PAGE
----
As interesting as Kevin Keatts curious choice of words to describe his team earlier this week was his team’s immediate response to them. A day after Keatts said N.C. State was “not as talented as most teams in the ACC” the Wolfpack played like it in a listless 30-point loss to a Notre Dame team missing its two best players.
There’s nothing particularly earthshaking about Keatts’ description – he spent the summer scraping together enough grad transfers and late recruits just to field a team in the wake of the coaching change, let alone compete – but it seemed to countermand what he has been trying to do this season, which is field a team that may not be able to shoot very well but hustles and is fit and plays defense, none of which has a whole heck of a lot to do with talent.
And Keatts already proved that can work, at least once in a while, upsetting then-No. 2 Arizona in the Bahamas with hustle and defense in a game where point guard Markell Johnson played sparingly because of illness long before he was suspended, as he is now.
If noting his team’s lack of talent was supposed to motivate his players to rise above that deficit, it backfired in South Bend, which makes Saturday night’s home game against Duke all the more compelling. N.C. State has been outplayed in its first two ACC games, both on the road to top-25 caliber teams, to no one’s surprise. The Wolfpack was never going to be able to consistently compete with the ACC’s upper two-thirds, especially away from home. But it was hoped – and proven in the Bahamas – that there is enough talent here to pull an upset here or there.
A home game against Duke, in front of a sellout crowd, would be one where the Wolfpack is expected to give its best effort. Less talented? Hey, there are 14 other teams in the ACC with less talent than Duke. N.C. State isn’t exactly alone in that respect.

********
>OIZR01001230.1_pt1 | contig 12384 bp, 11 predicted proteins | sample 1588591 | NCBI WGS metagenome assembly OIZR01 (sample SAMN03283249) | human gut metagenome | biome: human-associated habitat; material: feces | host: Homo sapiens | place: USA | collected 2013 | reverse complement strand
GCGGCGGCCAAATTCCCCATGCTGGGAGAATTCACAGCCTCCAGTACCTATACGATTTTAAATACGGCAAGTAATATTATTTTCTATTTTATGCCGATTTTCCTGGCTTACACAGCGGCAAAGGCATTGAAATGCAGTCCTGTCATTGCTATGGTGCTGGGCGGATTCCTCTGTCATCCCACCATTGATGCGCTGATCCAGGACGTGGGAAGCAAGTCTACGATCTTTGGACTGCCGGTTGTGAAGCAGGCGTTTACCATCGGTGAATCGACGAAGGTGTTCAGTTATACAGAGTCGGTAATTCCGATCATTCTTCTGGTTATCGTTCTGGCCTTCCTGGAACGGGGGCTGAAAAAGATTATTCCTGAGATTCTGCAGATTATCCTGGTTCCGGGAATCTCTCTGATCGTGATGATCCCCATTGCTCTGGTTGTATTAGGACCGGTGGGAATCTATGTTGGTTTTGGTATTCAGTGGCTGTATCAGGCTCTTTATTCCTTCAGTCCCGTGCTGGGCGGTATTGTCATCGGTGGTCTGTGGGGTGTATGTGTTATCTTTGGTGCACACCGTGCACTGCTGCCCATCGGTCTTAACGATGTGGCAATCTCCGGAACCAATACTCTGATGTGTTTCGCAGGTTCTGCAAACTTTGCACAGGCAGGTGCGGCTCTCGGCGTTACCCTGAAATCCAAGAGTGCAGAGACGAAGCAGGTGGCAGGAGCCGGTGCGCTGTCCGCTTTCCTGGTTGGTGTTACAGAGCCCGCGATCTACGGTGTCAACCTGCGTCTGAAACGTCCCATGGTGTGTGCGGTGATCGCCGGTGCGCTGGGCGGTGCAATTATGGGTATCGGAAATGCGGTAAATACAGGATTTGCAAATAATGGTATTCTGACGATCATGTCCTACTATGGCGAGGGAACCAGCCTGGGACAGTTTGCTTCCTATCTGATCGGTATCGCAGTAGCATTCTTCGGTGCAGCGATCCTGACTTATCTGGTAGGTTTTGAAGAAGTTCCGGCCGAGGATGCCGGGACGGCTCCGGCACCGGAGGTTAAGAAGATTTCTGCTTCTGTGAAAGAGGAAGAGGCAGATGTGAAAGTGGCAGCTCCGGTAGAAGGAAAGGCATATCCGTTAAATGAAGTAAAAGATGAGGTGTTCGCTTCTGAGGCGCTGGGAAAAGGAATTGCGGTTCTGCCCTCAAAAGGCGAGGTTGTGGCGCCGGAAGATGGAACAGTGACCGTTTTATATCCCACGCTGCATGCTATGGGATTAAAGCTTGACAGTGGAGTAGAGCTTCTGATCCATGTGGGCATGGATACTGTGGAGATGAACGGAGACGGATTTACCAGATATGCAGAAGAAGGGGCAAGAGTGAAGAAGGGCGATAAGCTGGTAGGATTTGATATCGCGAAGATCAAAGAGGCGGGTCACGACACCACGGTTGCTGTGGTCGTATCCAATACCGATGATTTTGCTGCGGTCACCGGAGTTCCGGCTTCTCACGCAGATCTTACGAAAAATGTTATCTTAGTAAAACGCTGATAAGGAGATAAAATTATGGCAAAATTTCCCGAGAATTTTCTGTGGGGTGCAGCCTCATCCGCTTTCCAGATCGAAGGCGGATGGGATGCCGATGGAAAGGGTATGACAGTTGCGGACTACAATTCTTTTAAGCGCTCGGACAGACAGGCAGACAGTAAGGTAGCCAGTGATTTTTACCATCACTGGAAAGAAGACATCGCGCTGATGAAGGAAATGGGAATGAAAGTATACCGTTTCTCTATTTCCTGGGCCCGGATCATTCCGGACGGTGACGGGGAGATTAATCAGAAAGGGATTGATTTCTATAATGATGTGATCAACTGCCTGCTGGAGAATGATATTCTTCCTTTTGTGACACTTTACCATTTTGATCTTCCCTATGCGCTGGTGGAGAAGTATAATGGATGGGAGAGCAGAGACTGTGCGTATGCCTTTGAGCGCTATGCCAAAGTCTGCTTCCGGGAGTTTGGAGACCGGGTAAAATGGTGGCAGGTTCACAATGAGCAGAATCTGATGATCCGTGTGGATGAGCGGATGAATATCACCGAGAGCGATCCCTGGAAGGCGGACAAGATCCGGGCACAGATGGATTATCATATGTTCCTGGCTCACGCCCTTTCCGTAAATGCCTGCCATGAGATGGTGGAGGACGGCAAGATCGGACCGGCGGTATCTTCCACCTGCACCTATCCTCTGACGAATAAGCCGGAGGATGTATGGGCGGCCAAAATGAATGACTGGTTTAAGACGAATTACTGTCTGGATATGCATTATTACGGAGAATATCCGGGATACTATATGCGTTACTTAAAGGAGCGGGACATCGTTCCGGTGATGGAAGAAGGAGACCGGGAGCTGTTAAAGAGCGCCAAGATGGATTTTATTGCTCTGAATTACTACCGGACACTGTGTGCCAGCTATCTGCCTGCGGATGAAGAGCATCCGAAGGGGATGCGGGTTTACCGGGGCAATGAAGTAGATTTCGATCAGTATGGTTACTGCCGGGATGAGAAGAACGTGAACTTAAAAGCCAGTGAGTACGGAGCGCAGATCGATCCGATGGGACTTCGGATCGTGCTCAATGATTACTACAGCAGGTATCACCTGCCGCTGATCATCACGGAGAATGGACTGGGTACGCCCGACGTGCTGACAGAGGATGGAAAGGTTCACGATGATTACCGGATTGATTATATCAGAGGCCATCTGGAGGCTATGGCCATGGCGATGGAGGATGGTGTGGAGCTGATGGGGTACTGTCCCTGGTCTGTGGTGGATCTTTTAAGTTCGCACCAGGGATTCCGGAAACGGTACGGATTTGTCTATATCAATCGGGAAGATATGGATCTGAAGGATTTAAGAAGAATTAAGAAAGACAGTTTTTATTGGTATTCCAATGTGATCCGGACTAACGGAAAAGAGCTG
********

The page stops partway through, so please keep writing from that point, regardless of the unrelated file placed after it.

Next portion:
Even given the low expectations Keatts didn’t really need to point out, the problem for the Wolfpack isn’t so much an overall lack of talent as it is a specific lack of skills in the backcourt, even before Johnson was suspended after being indicted on felony assault charges back home in Ohio.
Al Freeman has come in for deserved criticism for his brick-jacking ways – his shooting percentage of 34.6 percent is 72nd out of 74 qualifying ACC players, and only five players in the ACC have taken more shots – but to be fair to Freeman, who exactly is he going to pass to? Someone has to shoot the ball for this team.
Torin Dorn does so many things well, but outside shooting isn’t one of them. Johnson has the ability to make 3s, but he might not play for N.C. State again. Braxton Beverly can do it, but he’s been as erratic as one would expect from an undersized freshman now being asked to assume additional point-guard duties in Johnson’s absence. The unquestionably talented Omer Yurtseven, who’s capable of stepping out from the post and hitting jumpers both inside and outside the 3-point line, is a scratch-off lottery ticket. Sometimes, you win big. Other times, there’s nothing there.
Abdul-Malik Abu could play for any ACC team and Lennard Freeman is an invaluable glue guy and leader but the reality is you can only do so much inside in college basketball today, especially when defenses can collapse because there’s no outside threat. This is why N.C. State was so desperate to get Beverly eligible; not just because the Wolfpack needed the body but because they needed the 3-point threat.
All of which has been true since the summer and none of which should change what N.C. State has already shown it is capable of doing, if not on an every-single-night basis. Keatts doesn’t need to bemoan a lack of talent. That’s obvious. He’s shown this team can scrap and claw its way to a win over a better team when the cosmic tumblers click into place. That’s where his focus, and N.C. State’s focus, should be – and not just against Duke on Saturday.
Sports columnist Luke DeCock: 919-829-8947, firstname.lastname@example.org, @LukeDeCock